B.C. Medical Journal article links climate change to serious mental health issues

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      By now, everyone but the most deluded deniers recognizes the connections between the severity of floods and hurricanes and rising greenhouse gas emissions in the atmosphere.

      But to date, there hasn't been nearly as much focus on the impact that climate change is having on some people's mental health.

      An article in this month's B.C. Medical Journal reports that this is becoming a serious issue.

      "Although often unseen, and less prominent in headlines, climate change and associated sequelae have both direct and indirect implications for mental health and psychosocial well-being," Dr. Elizabeth Wiley writes. "Specifically, climate change has been associated with numerous mental health conditions including posttraumatic stress disorder (PTSD), depression, anxiety, grief, substance use disorders, and suicidal ideation among many others.

      "Older adults, children, those with pre-existing conditions, comorbidities, limited culturally safe supports, and/or lower socioeconomic status may be more vulnerable during emergencies."

      She also notes that "poor air quality, displacement and housing insecurity, food and water insecurity, and social isolation" have been exacerbated by temperature increases and altered weather across B.C. In addition, she states that this has had an impact on employment opportunities for some residents.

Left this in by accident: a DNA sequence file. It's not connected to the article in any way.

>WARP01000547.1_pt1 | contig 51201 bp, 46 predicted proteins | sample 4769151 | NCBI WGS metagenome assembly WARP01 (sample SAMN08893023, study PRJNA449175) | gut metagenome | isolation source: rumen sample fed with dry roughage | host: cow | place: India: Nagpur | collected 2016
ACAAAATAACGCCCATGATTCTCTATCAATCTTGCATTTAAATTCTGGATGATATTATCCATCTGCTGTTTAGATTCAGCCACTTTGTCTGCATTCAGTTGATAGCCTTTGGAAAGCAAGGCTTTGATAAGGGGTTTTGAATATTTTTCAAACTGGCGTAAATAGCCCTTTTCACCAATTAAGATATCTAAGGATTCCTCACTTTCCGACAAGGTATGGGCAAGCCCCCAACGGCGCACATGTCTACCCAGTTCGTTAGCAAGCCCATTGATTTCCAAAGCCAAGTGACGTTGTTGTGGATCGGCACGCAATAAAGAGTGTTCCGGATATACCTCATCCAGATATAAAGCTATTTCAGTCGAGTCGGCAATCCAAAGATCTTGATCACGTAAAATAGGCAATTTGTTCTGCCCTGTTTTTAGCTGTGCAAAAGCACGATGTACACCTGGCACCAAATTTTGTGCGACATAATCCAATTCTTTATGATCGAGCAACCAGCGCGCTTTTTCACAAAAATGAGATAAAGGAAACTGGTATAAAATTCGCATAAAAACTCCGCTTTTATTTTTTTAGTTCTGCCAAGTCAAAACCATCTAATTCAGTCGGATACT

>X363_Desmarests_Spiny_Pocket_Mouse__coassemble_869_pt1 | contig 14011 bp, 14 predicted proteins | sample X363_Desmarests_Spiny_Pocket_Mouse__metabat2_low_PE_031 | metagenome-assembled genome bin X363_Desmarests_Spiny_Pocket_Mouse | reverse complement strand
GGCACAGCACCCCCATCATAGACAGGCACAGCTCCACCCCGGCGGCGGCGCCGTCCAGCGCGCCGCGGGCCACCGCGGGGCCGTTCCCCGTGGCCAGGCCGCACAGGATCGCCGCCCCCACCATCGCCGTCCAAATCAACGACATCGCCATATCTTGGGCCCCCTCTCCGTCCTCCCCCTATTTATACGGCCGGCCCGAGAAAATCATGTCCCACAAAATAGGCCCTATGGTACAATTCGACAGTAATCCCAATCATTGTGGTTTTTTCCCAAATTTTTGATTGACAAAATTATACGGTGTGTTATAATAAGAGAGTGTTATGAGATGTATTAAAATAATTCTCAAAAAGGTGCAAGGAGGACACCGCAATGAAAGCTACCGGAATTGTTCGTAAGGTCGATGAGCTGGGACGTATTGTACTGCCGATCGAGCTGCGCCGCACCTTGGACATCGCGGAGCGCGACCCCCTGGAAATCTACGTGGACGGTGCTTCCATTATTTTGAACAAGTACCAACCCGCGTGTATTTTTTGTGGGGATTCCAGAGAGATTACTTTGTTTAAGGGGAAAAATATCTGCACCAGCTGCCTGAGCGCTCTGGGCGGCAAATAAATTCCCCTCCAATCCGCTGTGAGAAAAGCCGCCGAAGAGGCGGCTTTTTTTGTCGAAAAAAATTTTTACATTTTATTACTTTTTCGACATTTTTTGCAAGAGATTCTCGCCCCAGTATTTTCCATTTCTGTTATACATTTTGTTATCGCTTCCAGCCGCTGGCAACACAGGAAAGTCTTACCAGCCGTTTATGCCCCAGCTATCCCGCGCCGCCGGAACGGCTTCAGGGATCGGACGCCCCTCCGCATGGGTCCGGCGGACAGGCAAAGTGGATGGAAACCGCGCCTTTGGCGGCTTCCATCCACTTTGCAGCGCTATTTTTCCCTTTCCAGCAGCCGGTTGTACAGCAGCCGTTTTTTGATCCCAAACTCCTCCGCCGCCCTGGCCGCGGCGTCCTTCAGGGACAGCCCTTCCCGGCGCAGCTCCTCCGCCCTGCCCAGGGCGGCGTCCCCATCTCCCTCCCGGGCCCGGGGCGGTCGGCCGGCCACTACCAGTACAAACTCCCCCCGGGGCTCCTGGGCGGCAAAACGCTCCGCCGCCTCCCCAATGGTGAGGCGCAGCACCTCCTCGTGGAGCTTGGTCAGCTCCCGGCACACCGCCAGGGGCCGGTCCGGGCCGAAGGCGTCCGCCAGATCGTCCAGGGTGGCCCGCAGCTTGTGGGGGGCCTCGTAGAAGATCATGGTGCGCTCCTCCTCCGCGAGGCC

And that, Wiley maintains, can all have an impact on a person's mental health.

      "Studies of similar experiences in Fort McMurray, Alberta, after wildfires forced total evacuation in 2016, suggest that psychosocial impacts from the fires were widespread and likely to persist following evacuation," she writes, citing an article in the CMAJ Open. "In the context of disasters, health care providers and first responders are often among those affected.

      "Despite growing appreciation of the mental health effects associated with climate change, measuring these effects has proven to be particularly challenging due to the problems of causation and attribution."

      Wiley include several footnotes to back up her points, citing the Lancet, the Lancet Countdown 2018 Report: Briefing for Canadian Policymakers and the International Journal of Mental Health Systems.

      In addition, she relied on the 2016 update of the Indicators of Climate Change for British Columbia report. It led her to state that that there's been an estimated "1.4 °C average temperature increase across British Columbia in the last century, with an increase of 1.3 to 2.7 °C projected by 2050".

      Wiley is a family medicine physician in Langford on Vancouver Island. She's also a Fulbright scholar who has writtten articles about climate and health for the World Medical Journal.

      Her article in the BCMJ reflects the views of the environmental health committee of Doctors of B.C., which is an advocacy group for the medical profession.

      A tagline underneath the article states that it was not peer-reviewed by the BCMJ editorial board and "does not necessarily reflect the opinion" of Doctors of B.C.